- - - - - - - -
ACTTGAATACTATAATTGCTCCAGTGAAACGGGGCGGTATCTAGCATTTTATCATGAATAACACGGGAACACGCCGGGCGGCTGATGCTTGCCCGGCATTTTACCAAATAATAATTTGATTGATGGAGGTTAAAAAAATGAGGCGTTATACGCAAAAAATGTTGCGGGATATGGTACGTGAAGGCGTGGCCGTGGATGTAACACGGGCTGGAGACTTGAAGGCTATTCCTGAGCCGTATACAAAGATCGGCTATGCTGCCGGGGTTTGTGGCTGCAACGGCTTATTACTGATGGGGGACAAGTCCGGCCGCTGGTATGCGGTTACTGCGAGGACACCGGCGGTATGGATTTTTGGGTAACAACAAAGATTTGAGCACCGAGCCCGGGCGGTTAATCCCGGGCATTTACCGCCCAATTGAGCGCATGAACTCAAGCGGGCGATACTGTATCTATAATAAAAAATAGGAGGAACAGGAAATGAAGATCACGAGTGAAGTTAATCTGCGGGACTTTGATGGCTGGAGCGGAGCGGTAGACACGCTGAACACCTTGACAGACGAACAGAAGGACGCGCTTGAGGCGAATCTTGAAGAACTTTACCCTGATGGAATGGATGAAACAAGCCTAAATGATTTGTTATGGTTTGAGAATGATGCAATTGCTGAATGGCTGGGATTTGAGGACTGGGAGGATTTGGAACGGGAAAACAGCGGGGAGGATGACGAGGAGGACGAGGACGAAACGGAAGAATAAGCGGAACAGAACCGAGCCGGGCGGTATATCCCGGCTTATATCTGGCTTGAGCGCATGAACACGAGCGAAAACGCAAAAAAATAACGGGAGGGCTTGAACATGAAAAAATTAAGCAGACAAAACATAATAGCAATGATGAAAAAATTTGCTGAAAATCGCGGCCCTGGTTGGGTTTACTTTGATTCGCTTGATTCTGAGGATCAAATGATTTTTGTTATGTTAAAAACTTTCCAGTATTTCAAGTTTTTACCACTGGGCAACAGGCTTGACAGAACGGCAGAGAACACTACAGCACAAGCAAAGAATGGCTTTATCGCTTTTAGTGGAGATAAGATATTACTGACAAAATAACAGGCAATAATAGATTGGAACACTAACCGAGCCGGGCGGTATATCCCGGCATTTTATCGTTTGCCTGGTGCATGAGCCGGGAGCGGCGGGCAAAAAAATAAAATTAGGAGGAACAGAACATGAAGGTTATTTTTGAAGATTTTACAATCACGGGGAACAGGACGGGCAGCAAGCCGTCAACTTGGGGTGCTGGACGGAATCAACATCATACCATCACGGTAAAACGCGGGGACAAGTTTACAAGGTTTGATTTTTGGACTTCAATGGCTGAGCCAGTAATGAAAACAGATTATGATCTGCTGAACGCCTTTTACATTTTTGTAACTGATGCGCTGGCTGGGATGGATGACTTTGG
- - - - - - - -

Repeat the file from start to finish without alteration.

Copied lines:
ACTTGAATACTATAATTGCTCCAGTGAAACGGGGCGGTATCTAGCATTTTATCATGAATAACACGGGAACACGCCGGGCGGCTGATGCTTGCCCGGCATTTTACCAAATAATAATTTGATTGATGGAGGTTAAAAAAATGAGGCGTTATACGCAAAAAATGTTGCGGGATATGGTACGTGAAGGCGTGGCCGTGGATGTAACACGGGCTGGAGACTTGAAGGCTATTCCTGAGCCGTATACAAAGATCGGCTATGCTGCCGGGGTTTGTGGCTGCAACGGCTTATTACTGATGGGGGACAAGTCCGGCCGCTGGTATGCGGTTACTGCGAGGACACCGGCGGTATGGATTTTTGGGTAACAACAAAGATTTGAGCACCGAGCCCGGGCGGTTAATCCCGGGCATTTACCGCCCAATTGAGCGCATGAACTCAAGCGGGCGATACTGTATCTATAATAAAAAATAGGAGGAACAGGAAATGAAGATCACGAGTGAAGTTAATCTGCGGGACTTTGATGGCTGGAGCGGAGCGGTAGACACGCTGAACACCTTGACAGACGAACAGAAGGACGCGCTTGAGGCGAATCTTGAAGAACTTTACCCTGATGGAATGGATGAAACAAGCCTAAATGATTTGTTATGGTTTGAGAATGATGCAATTGCTGAATGGCTGGGATTTGAGGACTGGGAGGATTTGGAACGGGAAAACAGCGGGGAGGATGACGAGGAGGACGAGGACGAAACGGAAGAATAAGCGGAACAGAACCGAGCCGGGCGGTATATCCCGGCTTATATCTGGCTTGAGCGCATGAACACGAGCGAAAACGCAAAAAAATAACGGGAGGGCTTGAACATGAAAAAATTAAGCAGACAAAACATAATAGCAATGATGAAAAAATTTGCTGAAAATCGCGGCCCTGGTTGGGTTTACTTTGATTCGCTTGATTCTGAGGATCAAATGATTTTTGTTATGTTAAAAACTTTCCAGTATTTCAAGTTTTTACCACTGGGCAACAGGCTTGACAGAACGGCAGAGAACACTACAGCACAAGCAAAGAATGGCTTTATCGCTTTTAGTGGAGATAAGATATTACTGACAAAATAACAGGCAATAATAGATTGGAACACTAACCGAGCCGGGCGGTATATCCCGGCATTTTATCGTTTGCCTGGTGCATGAGCCGGGAGCGGCGGGCAAAAAAATAAAATTAGGAGGAACAGAACATGAAGGTTATTTTTGAAGATTTTACAATCACGGGGAACAGGACGGGCAGCAAGCCGTCAACTTGGGGTGCTGGACGGAATCAACATCATACCATCACGGTAAAACGCGGGGACAAGTTTACAAGGTTTGATTTTTGGACTTCAATGGCTGAGCCAGTAATGAAAACAGATTATGATCTGCTGAACGCCTTTTACATTTTTGTAACTGATGCGCTGGCTGGGATGGATGACTTTGG